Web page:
Goodwill impairment charges under SFAS 142: role of executives' incentives and corporate governance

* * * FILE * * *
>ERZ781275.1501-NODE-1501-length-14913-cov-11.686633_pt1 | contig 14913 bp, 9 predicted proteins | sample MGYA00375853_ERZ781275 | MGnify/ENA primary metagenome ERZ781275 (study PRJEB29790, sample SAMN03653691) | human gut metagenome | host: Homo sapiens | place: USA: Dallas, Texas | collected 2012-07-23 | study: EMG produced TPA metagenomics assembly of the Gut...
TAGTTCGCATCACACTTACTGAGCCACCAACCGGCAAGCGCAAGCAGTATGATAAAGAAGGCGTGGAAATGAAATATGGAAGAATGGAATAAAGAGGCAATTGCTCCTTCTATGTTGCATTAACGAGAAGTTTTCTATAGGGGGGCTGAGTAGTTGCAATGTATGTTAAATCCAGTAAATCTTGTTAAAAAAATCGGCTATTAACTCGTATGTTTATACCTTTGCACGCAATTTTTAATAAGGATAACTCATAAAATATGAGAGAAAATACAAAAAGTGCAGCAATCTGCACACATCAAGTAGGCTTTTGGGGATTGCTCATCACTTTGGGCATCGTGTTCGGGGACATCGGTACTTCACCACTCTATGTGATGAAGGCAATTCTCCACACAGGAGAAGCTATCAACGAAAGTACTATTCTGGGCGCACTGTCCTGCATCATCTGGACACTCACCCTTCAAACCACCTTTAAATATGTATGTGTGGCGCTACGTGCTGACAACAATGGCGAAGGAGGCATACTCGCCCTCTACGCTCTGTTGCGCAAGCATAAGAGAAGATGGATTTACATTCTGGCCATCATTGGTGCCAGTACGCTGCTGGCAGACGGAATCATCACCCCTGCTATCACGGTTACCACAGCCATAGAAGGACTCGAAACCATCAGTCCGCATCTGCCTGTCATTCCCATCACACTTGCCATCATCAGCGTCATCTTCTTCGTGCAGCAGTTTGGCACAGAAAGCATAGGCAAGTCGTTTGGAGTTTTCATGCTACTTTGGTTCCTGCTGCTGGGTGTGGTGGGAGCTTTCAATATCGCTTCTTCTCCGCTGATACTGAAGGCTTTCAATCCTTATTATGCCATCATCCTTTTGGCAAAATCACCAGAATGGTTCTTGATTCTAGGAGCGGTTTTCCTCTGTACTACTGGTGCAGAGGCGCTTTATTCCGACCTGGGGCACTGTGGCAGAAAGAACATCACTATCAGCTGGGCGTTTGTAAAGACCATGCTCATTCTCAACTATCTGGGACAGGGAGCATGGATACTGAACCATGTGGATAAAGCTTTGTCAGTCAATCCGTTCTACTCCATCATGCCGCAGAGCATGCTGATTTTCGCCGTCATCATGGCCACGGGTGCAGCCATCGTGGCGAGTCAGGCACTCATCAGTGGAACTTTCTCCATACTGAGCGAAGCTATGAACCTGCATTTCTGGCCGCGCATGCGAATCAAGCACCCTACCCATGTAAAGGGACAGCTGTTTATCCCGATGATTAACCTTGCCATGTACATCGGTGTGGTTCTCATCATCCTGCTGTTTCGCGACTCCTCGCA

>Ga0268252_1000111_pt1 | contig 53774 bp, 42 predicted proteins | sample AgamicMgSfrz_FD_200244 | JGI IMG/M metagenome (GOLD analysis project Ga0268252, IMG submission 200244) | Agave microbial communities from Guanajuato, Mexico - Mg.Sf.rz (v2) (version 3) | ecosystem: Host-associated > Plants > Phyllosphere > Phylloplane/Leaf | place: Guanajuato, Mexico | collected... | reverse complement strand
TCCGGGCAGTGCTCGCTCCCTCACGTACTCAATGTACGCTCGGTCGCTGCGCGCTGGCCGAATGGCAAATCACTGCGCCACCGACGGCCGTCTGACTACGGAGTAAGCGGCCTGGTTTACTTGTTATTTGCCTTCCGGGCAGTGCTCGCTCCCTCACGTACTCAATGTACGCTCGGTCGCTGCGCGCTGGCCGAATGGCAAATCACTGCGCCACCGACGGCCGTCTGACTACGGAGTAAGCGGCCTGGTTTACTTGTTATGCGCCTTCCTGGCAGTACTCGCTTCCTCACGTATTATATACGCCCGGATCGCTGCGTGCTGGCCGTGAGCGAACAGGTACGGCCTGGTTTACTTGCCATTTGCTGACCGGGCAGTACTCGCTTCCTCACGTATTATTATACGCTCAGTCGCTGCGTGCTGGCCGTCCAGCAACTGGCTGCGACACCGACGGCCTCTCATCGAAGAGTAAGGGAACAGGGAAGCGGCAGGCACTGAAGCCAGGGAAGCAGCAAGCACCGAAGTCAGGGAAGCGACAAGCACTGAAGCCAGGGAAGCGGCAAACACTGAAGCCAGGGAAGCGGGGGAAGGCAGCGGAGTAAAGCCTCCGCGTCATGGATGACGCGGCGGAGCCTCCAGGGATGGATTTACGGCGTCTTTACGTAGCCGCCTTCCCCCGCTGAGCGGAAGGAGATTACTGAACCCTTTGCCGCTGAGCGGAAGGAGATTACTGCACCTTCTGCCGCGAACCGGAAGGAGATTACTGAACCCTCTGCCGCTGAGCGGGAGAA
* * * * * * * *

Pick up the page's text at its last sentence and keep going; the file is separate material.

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This study examines factors that influence managers? choice to recognize goodwill impairment under Statement of Financial Accounting Standards No. 142 (SFAS 142). The debate surrounding SFAS 142?s effectiveness centered on whether the managerial discretion allowed by the standard could lead to biased decisions in managers? determination of goodwill impairment. I use a conditional logistic regression to compare 130 firms that did recognize the existing impairment losses (write-off firms) to a control sample of 130 matching firms that did not recognize the existing impairment losses (no write-off firms). I find that the likelihood of recognizing the existing impairment losses significantly decreases when the managers have sizable holdings of in-the-money stock options. On the other hand, the likelihood of recognizing the existing impairment losses significantly increases when firms have stronger corporate governance, as measured by percentage of outside directors, percentage of outside directors? ownership, number of busy directors, and separation of CEO and Chair titles. Additionally, I find that during the period leading up to the SFAS 142 write-off, there have been more favorable changes in corporate governance structures of the writeoff firms, compared to that of no write-off firms. These favorable changes in governance structures occurred to a greater extent in firms that have delayed the recognition of existing impairment losses to the sample period compared to the firms that have been recognizing the write-offs on a timely basis. These results are consistent with the notion that favorable changes in corporate governance induce firms to take SFAS 142 impairment losses, which managers have avoided taking in the prior period. Overall, the results imply that managerial incentives do affect the implementation of standards that expand managerial discretion and highlight the importance of corporate boards in the monitoring of discretion allowed by such standards.